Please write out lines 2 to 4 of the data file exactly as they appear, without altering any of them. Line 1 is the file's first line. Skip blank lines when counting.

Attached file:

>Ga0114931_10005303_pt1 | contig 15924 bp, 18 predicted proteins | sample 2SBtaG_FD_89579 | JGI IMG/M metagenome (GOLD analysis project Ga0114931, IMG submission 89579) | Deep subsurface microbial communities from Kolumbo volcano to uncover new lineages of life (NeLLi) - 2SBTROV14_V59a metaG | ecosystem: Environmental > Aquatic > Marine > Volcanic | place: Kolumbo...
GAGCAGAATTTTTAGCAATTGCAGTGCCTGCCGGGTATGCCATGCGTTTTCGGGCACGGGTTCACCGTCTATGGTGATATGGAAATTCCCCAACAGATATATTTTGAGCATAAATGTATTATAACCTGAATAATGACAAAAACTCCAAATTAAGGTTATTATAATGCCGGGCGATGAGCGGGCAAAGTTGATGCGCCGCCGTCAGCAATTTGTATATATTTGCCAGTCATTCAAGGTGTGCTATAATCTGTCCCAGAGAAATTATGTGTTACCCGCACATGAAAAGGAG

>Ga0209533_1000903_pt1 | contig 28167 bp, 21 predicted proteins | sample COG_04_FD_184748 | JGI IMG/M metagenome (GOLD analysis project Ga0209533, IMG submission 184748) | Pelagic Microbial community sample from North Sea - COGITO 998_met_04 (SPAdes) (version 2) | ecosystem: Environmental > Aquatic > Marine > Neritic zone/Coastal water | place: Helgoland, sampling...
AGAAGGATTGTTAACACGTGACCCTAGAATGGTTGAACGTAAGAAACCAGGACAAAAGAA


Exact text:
GAGCAGAATTTTTAGCAATTGCAGTGCCTGCCGGGTATGCCATGCGTTTTCGGGCACGGGTTCACCGTCTATGGTGATATGGAAATTCCCCAACAGATATATTTTGAGCATAAATGTATTATAACCTGAATAATGACAAAAACTCCAAATTAAGGTTATTATAATGCCGGGCGATGAGCGGGCAAAGTTGATGCGCCGCCGTCAGCAATTTGTATATATTTGCCAGTCATTCAAGGTGTGCTATAATCTGTCCCAGAGAAATTATGTGTTACCCGCACATGAAAAGGAG

>Ga0209533_1000903_pt1 | contig 28167 bp, 21 predicted proteins | sample COG_04_FD_184748 | JGI IMG/M metagenome (GOLD analysis project Ga0209533, IMG submission 184748) | Pelagic Microbial community sample from North Sea - COGITO 998_met_04 (SPAdes) (version 2) | ecosystem: Environmental > Aquatic > Marine > Neritic zone/Coastal water | place: Helgoland, sampling...
AGAAGGATTGTTAACACGTGACCCTAGAATGGTTGAACGTAAGAAACCAGGACAAAAGAA